Illegal Bluefin tuna fishing continues unabated in the Mediterranean
When the truck arrived at the harbor of Malta, thousands of bluefin tuna were hurriedly carried from the farms nearby and loaded inside. Fattening tuna farms are a common view when you fly over the Maltese coastline: tonnes of wild tuna are caught in their spawning ground, transferred to underwater cages and fattened with fish meal, sardines, mackerel and squid until they are fat enough to meet the Japanese valued standards for sushi.
But something strange happened this time: for each bluefin tuna loaded and accompanied by a legal certificate, another tuna ended up in the double-bottom part of the truck and was carried without any paperwork and under less-than-hygienic conditions. Once fully loaded with double the amount of bluefin than that declared, the truck left the Maltese island and travelled for days across the harbours of Italy and France until it reached its final destination in Spain. For years, hundreds of trucks have been following this same route, carrying over 2,500 tonnes of illegal bluefin tuna valued at 12 million euros, bypassing controls at several EU borders.
This is what Interpol and the Spanish Guardia Civil revealed late last year in one of the largest investigations ever conducted in the region, resulting in 79 arrests and the seizing of over 80 tonnes of bluefin tuna. The findings of the investigation confirmed a shocking reality: the volume of illicit bluefin tuna sold in Europe is still likely double that of the legal tuna trade.
This case is critical and requires some serious considerations.
First, the illegal trade brings to light all the loopholes and failures of our system of border control. In the last year, the EU has championed the fight against illegal fishing outside its waters, but what about tightening controls within its borders? It’s clear that some urgent action is needed to avoid illegally caught seafood being traded across EU countries, reaching our plates, supporting criminal organizations while threatening our health. Illegal tuna is often not properly conserved and cases of food poisoning have resulted. At the last Commission meeting of ICCAT — the body responsible for managing global tuna stocks in Atlantic Waters -WWF sent a letter to the European Commission (one of the contracting parties) urging it to take the lead towards adoption of effective measures of controls and traceability to fight IUU tuna fishing in the Mediterranean.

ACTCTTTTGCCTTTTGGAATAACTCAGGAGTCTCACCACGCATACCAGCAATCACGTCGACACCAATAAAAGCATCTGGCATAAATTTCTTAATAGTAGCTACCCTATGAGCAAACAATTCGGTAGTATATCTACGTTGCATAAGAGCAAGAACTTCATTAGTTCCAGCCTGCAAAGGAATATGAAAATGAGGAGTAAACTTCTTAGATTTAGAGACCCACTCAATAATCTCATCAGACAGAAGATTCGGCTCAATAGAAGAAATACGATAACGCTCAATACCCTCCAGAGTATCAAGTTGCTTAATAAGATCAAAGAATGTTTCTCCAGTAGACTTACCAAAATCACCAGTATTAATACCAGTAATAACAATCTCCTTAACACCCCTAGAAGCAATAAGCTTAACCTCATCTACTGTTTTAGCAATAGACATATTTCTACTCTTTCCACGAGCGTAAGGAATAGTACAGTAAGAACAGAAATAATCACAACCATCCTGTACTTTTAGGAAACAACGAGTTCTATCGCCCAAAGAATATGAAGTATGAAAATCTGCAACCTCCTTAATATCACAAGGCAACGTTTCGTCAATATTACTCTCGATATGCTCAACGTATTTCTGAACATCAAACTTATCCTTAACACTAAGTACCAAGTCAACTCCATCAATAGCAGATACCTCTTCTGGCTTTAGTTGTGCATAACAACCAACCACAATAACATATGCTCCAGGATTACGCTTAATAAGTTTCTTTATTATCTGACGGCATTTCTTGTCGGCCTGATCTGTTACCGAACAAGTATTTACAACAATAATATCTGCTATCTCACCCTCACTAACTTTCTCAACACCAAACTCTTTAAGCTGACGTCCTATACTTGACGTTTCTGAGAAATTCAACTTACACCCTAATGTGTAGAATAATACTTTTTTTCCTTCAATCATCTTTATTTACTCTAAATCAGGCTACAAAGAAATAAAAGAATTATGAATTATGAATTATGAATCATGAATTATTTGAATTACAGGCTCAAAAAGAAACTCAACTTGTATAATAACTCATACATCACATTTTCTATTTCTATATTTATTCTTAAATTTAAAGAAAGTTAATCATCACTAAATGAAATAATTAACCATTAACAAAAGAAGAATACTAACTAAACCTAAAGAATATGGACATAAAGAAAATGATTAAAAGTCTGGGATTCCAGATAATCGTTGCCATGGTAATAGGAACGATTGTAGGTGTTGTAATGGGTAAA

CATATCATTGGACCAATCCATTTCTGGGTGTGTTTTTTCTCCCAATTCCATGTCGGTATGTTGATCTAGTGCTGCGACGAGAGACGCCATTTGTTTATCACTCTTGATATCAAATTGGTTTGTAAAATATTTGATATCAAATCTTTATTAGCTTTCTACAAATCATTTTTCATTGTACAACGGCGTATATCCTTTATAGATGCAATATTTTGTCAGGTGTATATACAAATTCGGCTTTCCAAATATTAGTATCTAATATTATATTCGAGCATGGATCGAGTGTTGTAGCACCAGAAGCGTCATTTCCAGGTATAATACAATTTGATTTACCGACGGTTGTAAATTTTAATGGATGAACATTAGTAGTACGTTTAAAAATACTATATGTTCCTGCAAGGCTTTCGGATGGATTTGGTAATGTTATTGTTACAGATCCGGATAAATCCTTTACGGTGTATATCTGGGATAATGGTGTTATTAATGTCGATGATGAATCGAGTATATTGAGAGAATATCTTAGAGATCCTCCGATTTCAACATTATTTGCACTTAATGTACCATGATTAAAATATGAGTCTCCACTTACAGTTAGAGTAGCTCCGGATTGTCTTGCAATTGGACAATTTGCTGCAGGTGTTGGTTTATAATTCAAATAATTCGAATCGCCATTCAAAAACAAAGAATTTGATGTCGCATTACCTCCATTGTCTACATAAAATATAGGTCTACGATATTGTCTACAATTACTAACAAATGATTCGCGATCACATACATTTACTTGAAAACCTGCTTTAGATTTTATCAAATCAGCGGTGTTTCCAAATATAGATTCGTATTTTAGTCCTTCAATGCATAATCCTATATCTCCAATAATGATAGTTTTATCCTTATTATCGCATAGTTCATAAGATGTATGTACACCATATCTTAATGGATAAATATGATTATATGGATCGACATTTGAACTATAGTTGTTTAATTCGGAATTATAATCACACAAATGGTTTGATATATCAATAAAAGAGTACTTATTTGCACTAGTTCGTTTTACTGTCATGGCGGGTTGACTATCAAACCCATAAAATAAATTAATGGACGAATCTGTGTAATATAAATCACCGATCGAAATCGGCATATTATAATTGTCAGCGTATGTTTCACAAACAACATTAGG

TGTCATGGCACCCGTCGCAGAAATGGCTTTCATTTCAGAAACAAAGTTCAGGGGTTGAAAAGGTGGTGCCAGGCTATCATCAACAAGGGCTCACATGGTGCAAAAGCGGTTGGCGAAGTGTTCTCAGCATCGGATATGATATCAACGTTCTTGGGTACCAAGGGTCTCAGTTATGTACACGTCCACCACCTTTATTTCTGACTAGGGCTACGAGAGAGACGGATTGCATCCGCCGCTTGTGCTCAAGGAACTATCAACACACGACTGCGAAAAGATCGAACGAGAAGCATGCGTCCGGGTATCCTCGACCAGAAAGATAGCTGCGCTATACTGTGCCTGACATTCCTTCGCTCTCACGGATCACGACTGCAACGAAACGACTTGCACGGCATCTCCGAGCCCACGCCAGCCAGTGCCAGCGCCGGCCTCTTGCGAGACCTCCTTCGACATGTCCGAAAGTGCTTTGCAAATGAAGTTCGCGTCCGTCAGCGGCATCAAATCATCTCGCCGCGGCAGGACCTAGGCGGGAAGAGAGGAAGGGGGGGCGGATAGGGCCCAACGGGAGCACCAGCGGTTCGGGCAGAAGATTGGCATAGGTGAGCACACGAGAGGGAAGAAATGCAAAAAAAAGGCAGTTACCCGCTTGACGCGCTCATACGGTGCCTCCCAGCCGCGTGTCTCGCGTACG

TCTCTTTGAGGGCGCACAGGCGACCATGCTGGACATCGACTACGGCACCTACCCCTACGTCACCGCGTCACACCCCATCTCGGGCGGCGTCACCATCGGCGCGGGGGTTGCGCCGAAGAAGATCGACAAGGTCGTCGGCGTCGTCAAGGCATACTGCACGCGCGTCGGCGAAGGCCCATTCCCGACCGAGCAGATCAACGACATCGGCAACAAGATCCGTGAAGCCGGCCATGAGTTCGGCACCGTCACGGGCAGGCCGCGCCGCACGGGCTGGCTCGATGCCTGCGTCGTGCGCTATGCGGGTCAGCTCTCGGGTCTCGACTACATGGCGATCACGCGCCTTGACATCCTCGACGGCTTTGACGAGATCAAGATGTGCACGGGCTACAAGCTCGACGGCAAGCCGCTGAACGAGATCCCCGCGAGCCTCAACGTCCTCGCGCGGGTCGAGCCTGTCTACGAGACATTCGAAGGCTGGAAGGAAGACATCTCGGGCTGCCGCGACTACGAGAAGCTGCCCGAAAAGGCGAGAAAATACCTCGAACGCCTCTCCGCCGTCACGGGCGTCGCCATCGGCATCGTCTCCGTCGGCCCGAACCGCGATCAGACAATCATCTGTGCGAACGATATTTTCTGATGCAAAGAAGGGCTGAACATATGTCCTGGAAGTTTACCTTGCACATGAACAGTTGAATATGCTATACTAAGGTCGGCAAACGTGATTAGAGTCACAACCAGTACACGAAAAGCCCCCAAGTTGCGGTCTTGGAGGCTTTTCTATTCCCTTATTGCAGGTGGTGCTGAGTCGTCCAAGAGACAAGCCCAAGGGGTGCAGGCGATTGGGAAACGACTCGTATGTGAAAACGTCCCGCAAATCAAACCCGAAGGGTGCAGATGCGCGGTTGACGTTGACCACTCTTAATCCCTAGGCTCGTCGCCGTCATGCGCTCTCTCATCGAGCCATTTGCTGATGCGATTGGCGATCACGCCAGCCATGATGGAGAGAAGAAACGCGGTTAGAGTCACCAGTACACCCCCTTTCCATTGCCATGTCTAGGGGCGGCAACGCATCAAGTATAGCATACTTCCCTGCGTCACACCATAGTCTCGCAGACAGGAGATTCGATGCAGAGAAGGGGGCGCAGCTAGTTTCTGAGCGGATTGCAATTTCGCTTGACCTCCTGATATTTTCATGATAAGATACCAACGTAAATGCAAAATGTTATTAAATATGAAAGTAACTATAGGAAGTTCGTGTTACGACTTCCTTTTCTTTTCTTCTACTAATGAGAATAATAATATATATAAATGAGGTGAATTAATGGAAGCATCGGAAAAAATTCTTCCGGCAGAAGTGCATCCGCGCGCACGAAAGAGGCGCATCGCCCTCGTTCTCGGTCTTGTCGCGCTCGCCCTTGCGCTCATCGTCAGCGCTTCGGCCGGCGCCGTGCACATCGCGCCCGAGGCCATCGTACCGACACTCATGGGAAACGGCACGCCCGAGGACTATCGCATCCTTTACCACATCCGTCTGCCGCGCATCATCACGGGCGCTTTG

Second, the amount of tuna that scientists estimate to be caught from the sea and on the basis of which they calculate annual fishing quotas does not take into account the vast amount of illegally caught tuna. Many more thousands of tonnes of wild tuna are caught from the sea every year, putting at risk the full recovery of the stock. WWF has therefore called on the ICCAT scientific body to take into consideration the ongoing illegal catches of bluefin tuna when providing its annual estimate of the stock to provide a more realistic overview of the health of the tuna population and define fishing quotas that allow a full recovery.
Unfortunately, despite the evidence and our repeated calls, in November 2018 the 50 tuna fishing nations and the EU moved on a multi-annual management plan and the agreed quota increase allowing for 32,240 tonnes of bluefin tuna to be caught in 2019 (17,623 t allocated to the EU), without matching this with the needed measures to tighten controls. An irresponsible decision that will benefit private and even criminal activities and that WWF will continue to condemn and fight until we will have secured the future of bluefin tuna in the Mediterranean.
By Alessandro Buzzi, Bluefin Tuna regional Manager, WWF Mediterranean Marine Initiative